In response to I am damaged goods, by Sarah Bessey.
Courageous and beautiful. Risky and grace-filled. Honest and healing.
As yet another child of youth groups in the 90′s and as a woman and as a mother and as a friend and as a wife, I am thankful for the conversation that is going on about sex and purity and virginity.
However…I think the conversation is just getting started. And as it continues, these are some things I would like to hear. It is pretty easy for me to sit at my computer and spout them off. I would like to promise a follow-up post or two or ten. I won’t promise. But I will try.
I want to hear a man write about these things.
I want to hear a man’s voice. Because the conversation is still about the purity of girls, the virginity of women, and the shame women feel.
I want to hear men be addressed. By men or by women, I don’t really care. But why are we still only talking about women’s purity, women’s virginity? What about the issues boys face and bring?
I want to hear a distinction between consensual sex and rape.
I do not want to hear the willing loss of virginity for an American sitting in a church pew compared to the 1 in 4 American girls who are sexually abused before 18 or compared to the rape of 48 Congolese women every hour. Read that. Read it again.This is from the HuffPost article. It is yet another example of setting up America versus the Congo (at least the specific word ‘Congo’ is used, and not the general, ‘Africa’). Look how the American comes out after her consensual sex. She is a single person, identifiable, easy to relate with, clearly valued. That anonymous clump of Congolese women? Exactly that, anonymous. The numbers overwhelm the individuality of their experience. What the reader sees is 48 and the number boggles. The reader does not see a face, not a particular, relatable, identifiable woman.
And, this seems to put consensual sex into the same discussion as rape. They are not the same things, there may be some overlap but don’t lump them together.
I want to hear global voices. I want to hear from non-white, non-middle class, non-suburban church-goers, non-evangelicals (which means I should shut up and listen myself).
I want to hear from people of other faiths which also value purity. I want to hear from Muslims and talk about these things together. I believe we can learn from one another. It is clear that purity rings and purity pledges have not affected actual sexual behavior. It is clear that outward forms of modesty have not affected sexual behavior. Why? Because these are external, verbal, physical. They do not address the issues of the heart, of the soul.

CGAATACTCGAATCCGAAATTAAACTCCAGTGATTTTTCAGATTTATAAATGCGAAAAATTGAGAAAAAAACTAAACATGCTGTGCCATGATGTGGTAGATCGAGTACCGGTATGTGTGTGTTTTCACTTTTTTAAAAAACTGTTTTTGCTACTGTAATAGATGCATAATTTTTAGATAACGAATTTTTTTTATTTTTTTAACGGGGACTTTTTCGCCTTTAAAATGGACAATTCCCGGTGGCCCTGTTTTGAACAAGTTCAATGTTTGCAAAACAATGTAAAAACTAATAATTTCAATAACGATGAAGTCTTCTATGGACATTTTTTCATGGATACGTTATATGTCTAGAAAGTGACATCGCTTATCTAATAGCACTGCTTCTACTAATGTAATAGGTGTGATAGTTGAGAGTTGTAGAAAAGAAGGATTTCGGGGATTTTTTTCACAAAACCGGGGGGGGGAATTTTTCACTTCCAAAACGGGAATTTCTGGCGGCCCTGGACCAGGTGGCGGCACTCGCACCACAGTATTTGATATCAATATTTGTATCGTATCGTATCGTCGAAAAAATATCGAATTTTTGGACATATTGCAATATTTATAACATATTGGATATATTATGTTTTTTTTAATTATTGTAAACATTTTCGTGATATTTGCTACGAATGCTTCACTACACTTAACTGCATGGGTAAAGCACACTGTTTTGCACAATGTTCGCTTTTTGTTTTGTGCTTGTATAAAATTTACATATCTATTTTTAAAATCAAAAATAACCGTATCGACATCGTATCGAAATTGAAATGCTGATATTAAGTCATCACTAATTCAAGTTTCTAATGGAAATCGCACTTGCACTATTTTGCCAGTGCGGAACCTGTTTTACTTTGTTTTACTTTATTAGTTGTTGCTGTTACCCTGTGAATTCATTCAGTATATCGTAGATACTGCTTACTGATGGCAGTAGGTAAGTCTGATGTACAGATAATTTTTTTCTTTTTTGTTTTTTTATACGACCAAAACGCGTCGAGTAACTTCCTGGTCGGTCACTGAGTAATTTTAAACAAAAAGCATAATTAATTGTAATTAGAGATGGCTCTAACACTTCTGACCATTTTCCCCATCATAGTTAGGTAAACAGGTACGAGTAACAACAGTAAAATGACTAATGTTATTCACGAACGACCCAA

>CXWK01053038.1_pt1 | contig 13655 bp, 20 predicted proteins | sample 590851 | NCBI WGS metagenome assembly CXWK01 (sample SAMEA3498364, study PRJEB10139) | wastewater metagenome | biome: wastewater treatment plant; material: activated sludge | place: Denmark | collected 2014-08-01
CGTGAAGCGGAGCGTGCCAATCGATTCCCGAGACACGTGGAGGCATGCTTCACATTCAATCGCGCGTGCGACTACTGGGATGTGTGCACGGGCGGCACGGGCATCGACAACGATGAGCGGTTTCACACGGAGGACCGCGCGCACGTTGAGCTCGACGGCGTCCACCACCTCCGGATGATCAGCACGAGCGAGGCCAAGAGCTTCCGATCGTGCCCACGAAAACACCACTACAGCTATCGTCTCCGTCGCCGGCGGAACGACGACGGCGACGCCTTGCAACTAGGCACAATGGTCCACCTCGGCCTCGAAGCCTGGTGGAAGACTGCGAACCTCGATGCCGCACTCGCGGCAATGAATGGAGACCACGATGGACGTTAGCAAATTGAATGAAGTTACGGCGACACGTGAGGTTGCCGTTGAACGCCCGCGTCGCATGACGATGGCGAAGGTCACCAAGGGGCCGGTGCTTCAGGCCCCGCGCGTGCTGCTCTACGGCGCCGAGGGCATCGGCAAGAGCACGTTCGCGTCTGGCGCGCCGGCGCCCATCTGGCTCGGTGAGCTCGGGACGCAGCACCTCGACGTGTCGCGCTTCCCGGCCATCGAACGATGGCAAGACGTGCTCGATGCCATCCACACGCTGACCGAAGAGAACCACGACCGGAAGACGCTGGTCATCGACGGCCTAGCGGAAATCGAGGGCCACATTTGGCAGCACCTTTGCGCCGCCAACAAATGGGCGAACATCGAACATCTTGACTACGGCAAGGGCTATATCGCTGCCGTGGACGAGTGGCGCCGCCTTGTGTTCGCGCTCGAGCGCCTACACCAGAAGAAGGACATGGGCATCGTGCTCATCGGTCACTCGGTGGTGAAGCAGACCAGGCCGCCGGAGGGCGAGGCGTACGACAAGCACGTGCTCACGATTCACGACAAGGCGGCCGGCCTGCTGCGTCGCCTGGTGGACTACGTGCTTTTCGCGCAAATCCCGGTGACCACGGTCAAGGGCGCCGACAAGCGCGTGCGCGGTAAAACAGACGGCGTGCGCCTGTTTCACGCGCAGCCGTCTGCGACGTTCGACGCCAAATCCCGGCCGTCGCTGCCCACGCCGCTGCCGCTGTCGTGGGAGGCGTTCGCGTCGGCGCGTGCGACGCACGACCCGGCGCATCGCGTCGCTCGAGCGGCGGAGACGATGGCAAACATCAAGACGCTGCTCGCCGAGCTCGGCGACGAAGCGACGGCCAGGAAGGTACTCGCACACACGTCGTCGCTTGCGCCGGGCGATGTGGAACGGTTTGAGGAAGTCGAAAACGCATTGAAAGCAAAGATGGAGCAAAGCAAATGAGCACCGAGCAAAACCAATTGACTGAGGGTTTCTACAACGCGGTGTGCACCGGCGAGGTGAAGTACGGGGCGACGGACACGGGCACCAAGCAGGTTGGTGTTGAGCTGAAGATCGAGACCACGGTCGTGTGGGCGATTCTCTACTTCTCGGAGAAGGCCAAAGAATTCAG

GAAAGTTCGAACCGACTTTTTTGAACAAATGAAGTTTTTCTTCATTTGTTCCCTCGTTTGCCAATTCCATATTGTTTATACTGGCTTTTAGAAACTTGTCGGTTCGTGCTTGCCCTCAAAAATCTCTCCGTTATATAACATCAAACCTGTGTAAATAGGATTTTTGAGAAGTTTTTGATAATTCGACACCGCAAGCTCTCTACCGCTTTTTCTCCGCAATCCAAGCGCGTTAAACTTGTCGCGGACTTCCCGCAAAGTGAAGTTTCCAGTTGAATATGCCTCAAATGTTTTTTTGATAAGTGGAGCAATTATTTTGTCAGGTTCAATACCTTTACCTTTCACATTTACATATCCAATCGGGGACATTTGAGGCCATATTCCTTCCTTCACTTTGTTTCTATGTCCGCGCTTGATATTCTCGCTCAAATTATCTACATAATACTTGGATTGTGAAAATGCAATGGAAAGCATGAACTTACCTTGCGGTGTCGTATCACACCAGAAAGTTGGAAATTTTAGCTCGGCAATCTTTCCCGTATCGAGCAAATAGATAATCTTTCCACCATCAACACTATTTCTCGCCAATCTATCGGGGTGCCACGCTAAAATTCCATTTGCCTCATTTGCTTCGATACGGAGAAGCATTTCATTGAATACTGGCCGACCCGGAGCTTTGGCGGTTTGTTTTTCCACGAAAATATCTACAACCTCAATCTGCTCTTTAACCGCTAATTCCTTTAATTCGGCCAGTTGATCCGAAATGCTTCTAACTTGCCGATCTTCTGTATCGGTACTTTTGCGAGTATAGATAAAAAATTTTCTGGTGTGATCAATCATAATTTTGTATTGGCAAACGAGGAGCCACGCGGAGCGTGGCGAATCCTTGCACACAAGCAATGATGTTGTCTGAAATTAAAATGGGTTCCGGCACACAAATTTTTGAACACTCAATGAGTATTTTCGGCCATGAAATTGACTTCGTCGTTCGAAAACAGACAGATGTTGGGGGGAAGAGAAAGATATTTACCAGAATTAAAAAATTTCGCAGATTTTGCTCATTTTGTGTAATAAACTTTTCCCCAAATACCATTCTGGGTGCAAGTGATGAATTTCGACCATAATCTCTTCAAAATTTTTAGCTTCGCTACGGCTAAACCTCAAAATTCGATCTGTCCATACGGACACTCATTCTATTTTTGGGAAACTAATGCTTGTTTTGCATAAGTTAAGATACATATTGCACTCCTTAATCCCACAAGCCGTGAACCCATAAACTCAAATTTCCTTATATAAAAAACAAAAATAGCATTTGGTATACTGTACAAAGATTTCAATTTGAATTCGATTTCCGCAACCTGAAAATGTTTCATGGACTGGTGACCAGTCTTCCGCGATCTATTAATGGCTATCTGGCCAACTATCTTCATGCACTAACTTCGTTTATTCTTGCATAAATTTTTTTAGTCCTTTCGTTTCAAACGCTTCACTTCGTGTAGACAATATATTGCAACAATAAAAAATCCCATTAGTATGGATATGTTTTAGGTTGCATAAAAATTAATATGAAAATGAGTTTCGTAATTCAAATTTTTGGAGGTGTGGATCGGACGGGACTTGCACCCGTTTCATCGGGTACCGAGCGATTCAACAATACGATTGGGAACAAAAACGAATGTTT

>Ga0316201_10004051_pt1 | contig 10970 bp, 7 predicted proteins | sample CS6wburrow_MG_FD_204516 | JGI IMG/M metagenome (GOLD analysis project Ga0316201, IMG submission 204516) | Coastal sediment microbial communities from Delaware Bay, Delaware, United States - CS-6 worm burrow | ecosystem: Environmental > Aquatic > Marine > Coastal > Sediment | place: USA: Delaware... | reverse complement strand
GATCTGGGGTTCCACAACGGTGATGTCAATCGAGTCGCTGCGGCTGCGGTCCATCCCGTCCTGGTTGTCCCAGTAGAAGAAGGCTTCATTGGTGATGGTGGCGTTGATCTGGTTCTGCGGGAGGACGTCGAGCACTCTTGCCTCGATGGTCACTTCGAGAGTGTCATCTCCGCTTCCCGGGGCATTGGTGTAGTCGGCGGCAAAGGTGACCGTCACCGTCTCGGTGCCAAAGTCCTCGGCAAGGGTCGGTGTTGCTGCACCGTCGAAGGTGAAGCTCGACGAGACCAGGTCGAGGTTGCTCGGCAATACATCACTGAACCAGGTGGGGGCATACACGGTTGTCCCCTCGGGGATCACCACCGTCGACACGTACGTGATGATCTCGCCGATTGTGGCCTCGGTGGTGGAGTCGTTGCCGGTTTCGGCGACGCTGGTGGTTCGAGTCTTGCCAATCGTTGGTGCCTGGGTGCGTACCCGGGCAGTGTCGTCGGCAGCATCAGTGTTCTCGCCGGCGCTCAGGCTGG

Now that we have been told how damaging the old conversations were, I would like to hear new options for how to talk.
Alongside hearing how pastors and churches and elders and parents have failed, shamed, humiliated, I want to hear about those who have done well.
I do not want to hear that we should throw the baby out with the bathwater. Purity still matters. Talking with our kids and your youth group about sex is still important. Just like talking with them about cheating and drinking and fasting and reading the holy book and praying and character is still important. Yes, let’s learn from past mistakes that brought shame and humiliation and undue pressure. But let’s keep talking, keep exhorting one another as members of a community who delights in honoring God with our lives and our words.
God still has standards. His standards are perfection. This is where grace comes in. As a youth pastor friend of mine said, (thanks Jeremiah) he hopes to, “…disciple people to live an above-and-beyond the world lifestyle but within a context which acknowledges that their identity in God is not defined by their level of success.”
Because guess what? We will none of us succeed. There is no one righteous, no not one. That is why there was an incarnation and a perfect life lived of loving outcasts and loving the powerful and of bringing the kingdom. That is why there was a cross and an empty tomb.
So we rely on Jesus for help and for what he has already accomplished on our behalf. We clothe ourselves in his honor, in place of our shame. Not because we have succeeded, not because we have maintained purity or attained to an impossible standard of perfection. But because he has already succeeded and is perfectly good.
I want to hear about Jesus.
Please send me links if you know where I could read some of these things that I want to hear about.
If you are one of these voices I want to hear and you would like to share a post, please contact me. Djiboutian, Muslim, a man, someone with ideas for fresh ways to talk about sex, someone with a positive experience…you get the picture. Let’s talk.